But also, absolutely even more so, gender. That’s been a major shortcoming of the whole art world, not just public art museums. You can’t change that instantaneously. And that was an interesting question I had for myself in curating the exhibition. In collecting for 50 years, do you try to balance [the male to female representation] fifty-fifty? And you first think ‘Well that’s what I should do’, but then you think, ‘No I can’t, because it’s about collecting for that period and in earlier periods, it wasn’t balanced’. So, because the show is roughly chronologically ordered, there will be less [female artist representation] in the beginning but much more towards the end.
But it’s not just the numbers. You can play the numbers; you know if you had X number of dollars you could say, ‘Well, I can buy 10 cheap works by [female] artists to boost the numbers. Or you can buy something really significant that’s going to make a major impact beyond display and say something really important.
Ultimately, you’ve just got to make sure everyone in the institution believes in [redressing gender disparity] fully and is working towards it. I don’t think saying, ‘By this October, if we don’t have fifty-fifty, we’re going to buy the next 30 works all by women’ is helpful. But I think once you start thinking about it, you can’t really go back. It seems so obvious now that something’s wrong if every [work] you’ve started to buy or put in an exhibition is all by men. You just know it’s back to the drawing board.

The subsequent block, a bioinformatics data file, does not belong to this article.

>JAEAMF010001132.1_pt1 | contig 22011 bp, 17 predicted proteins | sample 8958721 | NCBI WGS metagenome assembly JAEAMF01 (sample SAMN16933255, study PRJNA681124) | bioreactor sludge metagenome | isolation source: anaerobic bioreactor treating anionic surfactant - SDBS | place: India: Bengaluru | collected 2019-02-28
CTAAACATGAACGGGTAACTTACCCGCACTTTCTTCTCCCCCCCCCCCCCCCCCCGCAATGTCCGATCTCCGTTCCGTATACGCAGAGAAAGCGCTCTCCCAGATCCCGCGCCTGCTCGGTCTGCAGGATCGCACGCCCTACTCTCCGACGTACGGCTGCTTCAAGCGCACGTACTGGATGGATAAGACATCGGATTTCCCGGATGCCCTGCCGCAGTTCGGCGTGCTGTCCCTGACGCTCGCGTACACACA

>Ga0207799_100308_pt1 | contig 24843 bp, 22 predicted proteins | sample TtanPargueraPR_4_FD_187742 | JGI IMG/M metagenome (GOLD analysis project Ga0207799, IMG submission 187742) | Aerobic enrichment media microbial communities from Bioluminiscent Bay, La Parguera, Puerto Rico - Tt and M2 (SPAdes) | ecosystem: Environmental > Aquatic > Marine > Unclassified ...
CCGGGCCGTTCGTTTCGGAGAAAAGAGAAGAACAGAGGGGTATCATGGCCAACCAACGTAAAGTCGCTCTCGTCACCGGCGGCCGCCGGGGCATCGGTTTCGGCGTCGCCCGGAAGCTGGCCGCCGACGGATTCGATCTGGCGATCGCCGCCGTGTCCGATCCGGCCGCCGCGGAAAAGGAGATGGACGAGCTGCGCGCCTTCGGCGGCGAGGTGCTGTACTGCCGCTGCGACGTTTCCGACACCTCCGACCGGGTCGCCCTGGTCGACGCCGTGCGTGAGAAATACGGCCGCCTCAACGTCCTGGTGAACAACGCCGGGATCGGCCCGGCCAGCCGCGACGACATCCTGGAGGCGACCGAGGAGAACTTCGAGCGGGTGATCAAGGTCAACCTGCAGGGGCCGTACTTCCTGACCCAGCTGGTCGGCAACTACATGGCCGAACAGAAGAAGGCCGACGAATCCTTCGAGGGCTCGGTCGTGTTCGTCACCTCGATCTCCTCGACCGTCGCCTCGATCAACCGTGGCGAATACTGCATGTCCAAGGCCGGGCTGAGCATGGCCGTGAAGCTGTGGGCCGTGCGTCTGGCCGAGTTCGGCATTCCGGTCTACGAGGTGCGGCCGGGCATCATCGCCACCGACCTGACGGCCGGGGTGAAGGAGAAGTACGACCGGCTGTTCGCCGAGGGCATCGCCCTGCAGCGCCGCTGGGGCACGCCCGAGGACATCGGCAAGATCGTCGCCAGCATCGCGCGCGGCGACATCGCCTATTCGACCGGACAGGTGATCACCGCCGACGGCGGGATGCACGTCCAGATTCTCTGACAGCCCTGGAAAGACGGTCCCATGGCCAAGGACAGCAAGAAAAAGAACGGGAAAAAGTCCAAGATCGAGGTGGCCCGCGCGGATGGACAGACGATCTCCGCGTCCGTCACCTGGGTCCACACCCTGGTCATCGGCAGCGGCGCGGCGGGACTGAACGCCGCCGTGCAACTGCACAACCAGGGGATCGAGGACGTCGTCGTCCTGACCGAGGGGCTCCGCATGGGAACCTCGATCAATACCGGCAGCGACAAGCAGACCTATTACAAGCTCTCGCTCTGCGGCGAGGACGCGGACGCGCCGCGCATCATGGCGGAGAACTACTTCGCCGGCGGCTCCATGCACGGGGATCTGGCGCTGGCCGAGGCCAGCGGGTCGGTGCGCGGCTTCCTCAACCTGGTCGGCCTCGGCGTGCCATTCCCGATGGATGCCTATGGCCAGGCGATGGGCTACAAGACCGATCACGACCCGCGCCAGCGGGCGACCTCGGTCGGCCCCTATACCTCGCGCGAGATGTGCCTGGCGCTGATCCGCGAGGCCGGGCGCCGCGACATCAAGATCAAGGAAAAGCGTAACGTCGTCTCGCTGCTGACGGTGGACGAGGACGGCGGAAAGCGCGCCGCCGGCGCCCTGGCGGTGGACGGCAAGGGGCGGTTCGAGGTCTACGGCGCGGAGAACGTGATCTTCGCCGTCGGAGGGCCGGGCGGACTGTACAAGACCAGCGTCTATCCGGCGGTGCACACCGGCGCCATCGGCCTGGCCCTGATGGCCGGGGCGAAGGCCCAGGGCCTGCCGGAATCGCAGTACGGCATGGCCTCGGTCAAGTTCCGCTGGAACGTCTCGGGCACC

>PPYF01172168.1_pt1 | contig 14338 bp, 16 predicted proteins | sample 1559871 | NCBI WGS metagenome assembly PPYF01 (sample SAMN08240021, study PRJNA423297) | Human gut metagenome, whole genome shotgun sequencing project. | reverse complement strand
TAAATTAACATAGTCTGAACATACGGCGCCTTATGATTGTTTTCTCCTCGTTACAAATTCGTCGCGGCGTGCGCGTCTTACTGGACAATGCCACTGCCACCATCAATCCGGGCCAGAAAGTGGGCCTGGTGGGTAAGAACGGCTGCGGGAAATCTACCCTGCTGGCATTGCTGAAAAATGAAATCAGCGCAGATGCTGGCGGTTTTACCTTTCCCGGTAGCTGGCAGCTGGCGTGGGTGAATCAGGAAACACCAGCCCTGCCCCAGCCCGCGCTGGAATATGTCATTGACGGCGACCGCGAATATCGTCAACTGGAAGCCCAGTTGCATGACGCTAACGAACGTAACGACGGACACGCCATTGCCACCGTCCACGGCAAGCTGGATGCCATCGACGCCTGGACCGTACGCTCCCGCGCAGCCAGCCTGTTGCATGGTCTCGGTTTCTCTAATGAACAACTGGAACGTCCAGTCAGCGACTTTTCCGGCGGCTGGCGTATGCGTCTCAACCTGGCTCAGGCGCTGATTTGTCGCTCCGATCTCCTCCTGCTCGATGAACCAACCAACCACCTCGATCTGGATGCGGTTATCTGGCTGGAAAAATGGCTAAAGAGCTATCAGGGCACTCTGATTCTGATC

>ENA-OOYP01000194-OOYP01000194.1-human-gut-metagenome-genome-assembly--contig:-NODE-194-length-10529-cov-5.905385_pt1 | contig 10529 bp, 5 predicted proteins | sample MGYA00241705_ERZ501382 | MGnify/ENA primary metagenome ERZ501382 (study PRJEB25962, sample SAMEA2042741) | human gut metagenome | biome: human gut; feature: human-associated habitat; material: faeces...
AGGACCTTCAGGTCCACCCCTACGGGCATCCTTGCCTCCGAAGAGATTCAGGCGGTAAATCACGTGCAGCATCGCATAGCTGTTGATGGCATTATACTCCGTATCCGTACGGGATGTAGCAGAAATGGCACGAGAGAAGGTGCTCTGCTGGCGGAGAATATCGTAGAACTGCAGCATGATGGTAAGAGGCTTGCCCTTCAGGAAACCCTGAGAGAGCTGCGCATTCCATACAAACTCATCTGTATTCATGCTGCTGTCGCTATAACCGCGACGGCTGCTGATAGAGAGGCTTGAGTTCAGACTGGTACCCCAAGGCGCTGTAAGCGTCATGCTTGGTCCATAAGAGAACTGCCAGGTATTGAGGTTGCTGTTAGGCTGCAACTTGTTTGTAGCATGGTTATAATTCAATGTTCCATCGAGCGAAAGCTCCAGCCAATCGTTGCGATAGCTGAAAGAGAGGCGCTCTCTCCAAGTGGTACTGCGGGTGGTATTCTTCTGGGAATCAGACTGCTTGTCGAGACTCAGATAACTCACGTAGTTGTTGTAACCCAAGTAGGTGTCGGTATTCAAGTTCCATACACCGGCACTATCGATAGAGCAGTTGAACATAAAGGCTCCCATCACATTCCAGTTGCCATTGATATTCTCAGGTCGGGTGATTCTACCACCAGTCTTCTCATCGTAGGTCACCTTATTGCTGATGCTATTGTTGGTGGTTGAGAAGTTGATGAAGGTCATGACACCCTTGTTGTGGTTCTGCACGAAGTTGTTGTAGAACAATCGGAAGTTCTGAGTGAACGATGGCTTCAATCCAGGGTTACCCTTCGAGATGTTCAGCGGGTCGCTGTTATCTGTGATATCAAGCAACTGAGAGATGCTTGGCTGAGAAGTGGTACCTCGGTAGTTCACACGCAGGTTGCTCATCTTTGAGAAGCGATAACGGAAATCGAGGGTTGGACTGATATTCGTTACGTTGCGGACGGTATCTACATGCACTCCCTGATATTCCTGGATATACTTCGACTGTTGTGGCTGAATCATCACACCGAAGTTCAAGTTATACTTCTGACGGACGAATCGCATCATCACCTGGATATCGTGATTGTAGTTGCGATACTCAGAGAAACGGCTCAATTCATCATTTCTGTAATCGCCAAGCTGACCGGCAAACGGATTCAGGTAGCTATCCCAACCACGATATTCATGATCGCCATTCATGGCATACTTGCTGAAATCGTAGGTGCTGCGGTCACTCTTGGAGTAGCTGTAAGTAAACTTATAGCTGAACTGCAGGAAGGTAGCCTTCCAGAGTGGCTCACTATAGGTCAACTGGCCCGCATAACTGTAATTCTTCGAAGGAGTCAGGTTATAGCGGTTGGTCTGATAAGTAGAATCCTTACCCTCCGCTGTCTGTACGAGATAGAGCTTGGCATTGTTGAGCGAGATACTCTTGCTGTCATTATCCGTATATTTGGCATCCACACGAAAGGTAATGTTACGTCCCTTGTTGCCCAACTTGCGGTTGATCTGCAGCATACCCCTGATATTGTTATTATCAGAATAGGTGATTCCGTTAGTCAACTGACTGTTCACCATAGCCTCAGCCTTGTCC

What do you think makes a great personal art collection?
I suppose one way of looking at it is that there are collections and then there are holdings, as perhaps you might call them. People do buy art as an investment, it’s not illegal, and they might have a holding of very valuable works of art. And maybe they are works that I would love myself, but that’s not really a collection.
To me, a collection is a group of works of art put together by someone for personal reasons. They’ve thought about them, they’ve looked at them, they’ve lived with them. They want to share them with other people, they want to talk about them, write about them. I think it’s that personal link.
When you visit a collection, as when you visit an art museum, there needs to be some surprises. If you keep going to houses and you see exactly the same 20, mainly male, artists … you’re like okay, that’s not surprising. But if you go and find that someone has a passion for Japanese baskets from the 19th century which are fantastic, that’s brilliant. That’s more interesting than seeing yet another blue-chip collection. Not that there’s anything wrong with blue-chip art either, as long as there is balance.